The Wellness Center will be the central resource center for patients, where a gamut of research tools and education materials will be easily available and accessible. The wellness center, which opened last year, has Internet access so patients can feel free to research what they want, as well as an extensive library stocked with literature on health and wellness topics. Any member of the community can walk into the resource center at any time to get information on various health topics or speak to someone on the staff.

The next cancer support group meeting is May 15 in the Tahoe Forest Hospital Dietary Conference Room at 5 p.m. Organizers will discuss needs assessments, as well as goals for the group. For information, call O’Hanlan at 582-3494. If you are a cancer patient or surivor and would like to participate in the survey, contact O’Hanlan as soon as possible.

O’Hanlan has been working to help support the Truckee-Tahoe Mt. Fuji Team, which consists of four local members who will join the Breast Cancer Fund’s Climb Against the Odds Mt. Fuji 2000 expedition this August. Windy Smith, Janet Brady and Laurie Martin of Truckee and Lois Fletcher of Incline Village are currently training for the Japan ascent to the summit of the 12,388-foot mountain.

The climb is one of the Breast Cancer Fund’s major fund-raisers devoted to increasing awareness of breast cancer research.

The Truckee-Tahoe team is working locally to raise funds for the climb with a series of events and corporate sponsors. Fifty percent of the funds raised will go directly towards local community breast cancer education, prevention, early detection and treatment support. The other portion of the funds raised supports the team in their climb as well as the Breast Cancer Fund.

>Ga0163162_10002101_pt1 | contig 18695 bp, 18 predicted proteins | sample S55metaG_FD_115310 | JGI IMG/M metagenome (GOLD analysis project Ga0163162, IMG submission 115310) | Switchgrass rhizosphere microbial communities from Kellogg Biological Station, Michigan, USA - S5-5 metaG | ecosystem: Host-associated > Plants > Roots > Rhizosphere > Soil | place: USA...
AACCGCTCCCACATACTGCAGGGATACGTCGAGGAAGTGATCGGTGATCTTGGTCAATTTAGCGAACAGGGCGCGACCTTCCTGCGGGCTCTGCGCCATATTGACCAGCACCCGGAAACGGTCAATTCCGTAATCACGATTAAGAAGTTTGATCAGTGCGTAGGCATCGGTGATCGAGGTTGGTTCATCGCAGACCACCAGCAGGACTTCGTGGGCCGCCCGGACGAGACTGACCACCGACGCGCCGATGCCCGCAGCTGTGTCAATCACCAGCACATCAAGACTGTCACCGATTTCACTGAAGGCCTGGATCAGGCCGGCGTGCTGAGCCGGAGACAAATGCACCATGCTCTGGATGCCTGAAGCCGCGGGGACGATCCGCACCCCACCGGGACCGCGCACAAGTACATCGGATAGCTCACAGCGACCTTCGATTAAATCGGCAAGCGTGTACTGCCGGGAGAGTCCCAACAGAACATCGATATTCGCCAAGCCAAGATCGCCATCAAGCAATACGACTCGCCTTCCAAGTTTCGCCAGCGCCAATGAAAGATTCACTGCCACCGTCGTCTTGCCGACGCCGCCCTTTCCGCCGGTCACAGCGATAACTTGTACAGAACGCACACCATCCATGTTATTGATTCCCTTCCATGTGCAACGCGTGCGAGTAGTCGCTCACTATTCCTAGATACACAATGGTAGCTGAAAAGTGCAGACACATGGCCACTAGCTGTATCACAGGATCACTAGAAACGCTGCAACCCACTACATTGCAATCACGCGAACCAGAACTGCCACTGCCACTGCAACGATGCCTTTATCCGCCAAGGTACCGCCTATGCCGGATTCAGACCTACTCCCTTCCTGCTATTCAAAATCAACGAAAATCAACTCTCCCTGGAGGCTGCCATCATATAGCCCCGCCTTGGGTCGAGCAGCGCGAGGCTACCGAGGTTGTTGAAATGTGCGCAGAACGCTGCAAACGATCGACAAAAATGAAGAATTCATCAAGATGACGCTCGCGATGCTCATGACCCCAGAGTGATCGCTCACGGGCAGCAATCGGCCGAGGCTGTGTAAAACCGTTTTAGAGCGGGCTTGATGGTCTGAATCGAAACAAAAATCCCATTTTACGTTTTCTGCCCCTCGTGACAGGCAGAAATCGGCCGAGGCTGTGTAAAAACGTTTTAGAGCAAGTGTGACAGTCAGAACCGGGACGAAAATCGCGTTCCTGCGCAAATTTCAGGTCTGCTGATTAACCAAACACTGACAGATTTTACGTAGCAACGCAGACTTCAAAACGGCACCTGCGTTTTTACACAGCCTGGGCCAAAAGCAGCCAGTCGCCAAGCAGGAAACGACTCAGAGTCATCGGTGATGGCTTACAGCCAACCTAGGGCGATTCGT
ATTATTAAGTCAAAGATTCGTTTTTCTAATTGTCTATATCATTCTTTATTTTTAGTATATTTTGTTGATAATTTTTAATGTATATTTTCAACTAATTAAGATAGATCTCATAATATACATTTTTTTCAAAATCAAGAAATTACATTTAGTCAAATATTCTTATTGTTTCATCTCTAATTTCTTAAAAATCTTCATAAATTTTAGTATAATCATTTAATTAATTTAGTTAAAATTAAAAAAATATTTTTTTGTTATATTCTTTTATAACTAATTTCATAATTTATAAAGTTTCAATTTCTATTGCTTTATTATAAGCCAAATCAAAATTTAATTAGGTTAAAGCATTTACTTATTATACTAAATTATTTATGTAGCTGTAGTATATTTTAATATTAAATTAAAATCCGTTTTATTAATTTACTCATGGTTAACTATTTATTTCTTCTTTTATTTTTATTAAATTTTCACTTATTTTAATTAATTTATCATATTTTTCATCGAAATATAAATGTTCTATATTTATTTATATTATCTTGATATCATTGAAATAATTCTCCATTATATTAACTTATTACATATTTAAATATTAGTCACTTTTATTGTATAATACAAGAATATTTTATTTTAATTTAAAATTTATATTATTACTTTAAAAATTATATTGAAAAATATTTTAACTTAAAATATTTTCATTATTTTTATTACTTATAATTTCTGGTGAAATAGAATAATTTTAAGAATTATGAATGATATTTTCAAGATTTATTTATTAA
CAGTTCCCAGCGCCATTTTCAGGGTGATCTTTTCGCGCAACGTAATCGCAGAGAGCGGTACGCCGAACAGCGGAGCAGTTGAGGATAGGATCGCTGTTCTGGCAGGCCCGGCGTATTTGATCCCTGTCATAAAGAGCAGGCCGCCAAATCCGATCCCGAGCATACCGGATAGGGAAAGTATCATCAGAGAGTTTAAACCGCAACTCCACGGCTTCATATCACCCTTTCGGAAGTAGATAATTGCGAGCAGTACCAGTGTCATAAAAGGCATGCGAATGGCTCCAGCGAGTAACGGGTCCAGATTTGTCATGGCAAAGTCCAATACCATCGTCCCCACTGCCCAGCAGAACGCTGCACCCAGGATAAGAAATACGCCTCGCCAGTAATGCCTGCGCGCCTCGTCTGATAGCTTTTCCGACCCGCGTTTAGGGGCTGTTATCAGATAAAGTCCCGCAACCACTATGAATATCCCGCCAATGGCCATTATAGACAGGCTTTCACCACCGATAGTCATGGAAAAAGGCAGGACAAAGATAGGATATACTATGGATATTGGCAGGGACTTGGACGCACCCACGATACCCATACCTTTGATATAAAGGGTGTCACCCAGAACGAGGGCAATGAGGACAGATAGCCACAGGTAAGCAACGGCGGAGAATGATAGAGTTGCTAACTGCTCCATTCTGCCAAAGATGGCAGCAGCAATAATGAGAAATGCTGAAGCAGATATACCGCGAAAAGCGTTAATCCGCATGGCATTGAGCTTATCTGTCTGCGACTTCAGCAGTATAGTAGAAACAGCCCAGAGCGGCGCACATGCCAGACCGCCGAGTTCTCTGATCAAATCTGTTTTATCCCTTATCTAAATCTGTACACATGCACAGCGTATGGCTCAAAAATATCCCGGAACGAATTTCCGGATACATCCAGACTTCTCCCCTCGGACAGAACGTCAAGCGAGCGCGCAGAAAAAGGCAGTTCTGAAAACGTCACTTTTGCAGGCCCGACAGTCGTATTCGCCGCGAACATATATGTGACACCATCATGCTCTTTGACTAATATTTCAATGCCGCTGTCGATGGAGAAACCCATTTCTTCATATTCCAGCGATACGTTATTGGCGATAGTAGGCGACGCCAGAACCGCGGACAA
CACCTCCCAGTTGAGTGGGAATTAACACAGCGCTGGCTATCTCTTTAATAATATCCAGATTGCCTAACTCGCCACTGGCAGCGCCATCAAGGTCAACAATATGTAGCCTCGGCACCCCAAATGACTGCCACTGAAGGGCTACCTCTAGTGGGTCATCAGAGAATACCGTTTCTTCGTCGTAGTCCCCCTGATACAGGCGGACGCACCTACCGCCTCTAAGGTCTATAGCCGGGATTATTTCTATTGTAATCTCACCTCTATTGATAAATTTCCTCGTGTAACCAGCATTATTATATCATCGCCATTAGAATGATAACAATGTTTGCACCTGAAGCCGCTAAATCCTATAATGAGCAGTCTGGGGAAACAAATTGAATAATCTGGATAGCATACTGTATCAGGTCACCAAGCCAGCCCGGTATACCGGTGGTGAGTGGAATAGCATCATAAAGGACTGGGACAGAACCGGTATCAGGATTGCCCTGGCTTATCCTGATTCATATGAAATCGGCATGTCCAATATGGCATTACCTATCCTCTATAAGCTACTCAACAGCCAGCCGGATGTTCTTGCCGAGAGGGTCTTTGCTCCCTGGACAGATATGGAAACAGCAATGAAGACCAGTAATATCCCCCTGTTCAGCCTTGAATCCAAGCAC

O’Hanlan said the excitement and awareness brought on by the expedition has helped raised awareness for breast cancer and importance of prevention and early detection.

“We’re hoping the use that advertising for prevention and early detection. The Mt. Fuji team helps keep in light the whole process as well as raise funds for research,” she said. “We’re real happy that we have representatives for Tahoe Forest Hospital on the Mt. Fuji team. It helps keep the issue on the forefront of everybody’s minds.”

She said times have changed for the better; years ago breast cancer was kept hidden.

“It’s important for people to know that there are other people out there too that have breast cancer,” she said. “People like the Mt. Fuji climbers keep that energy alive in our community and that’s important.”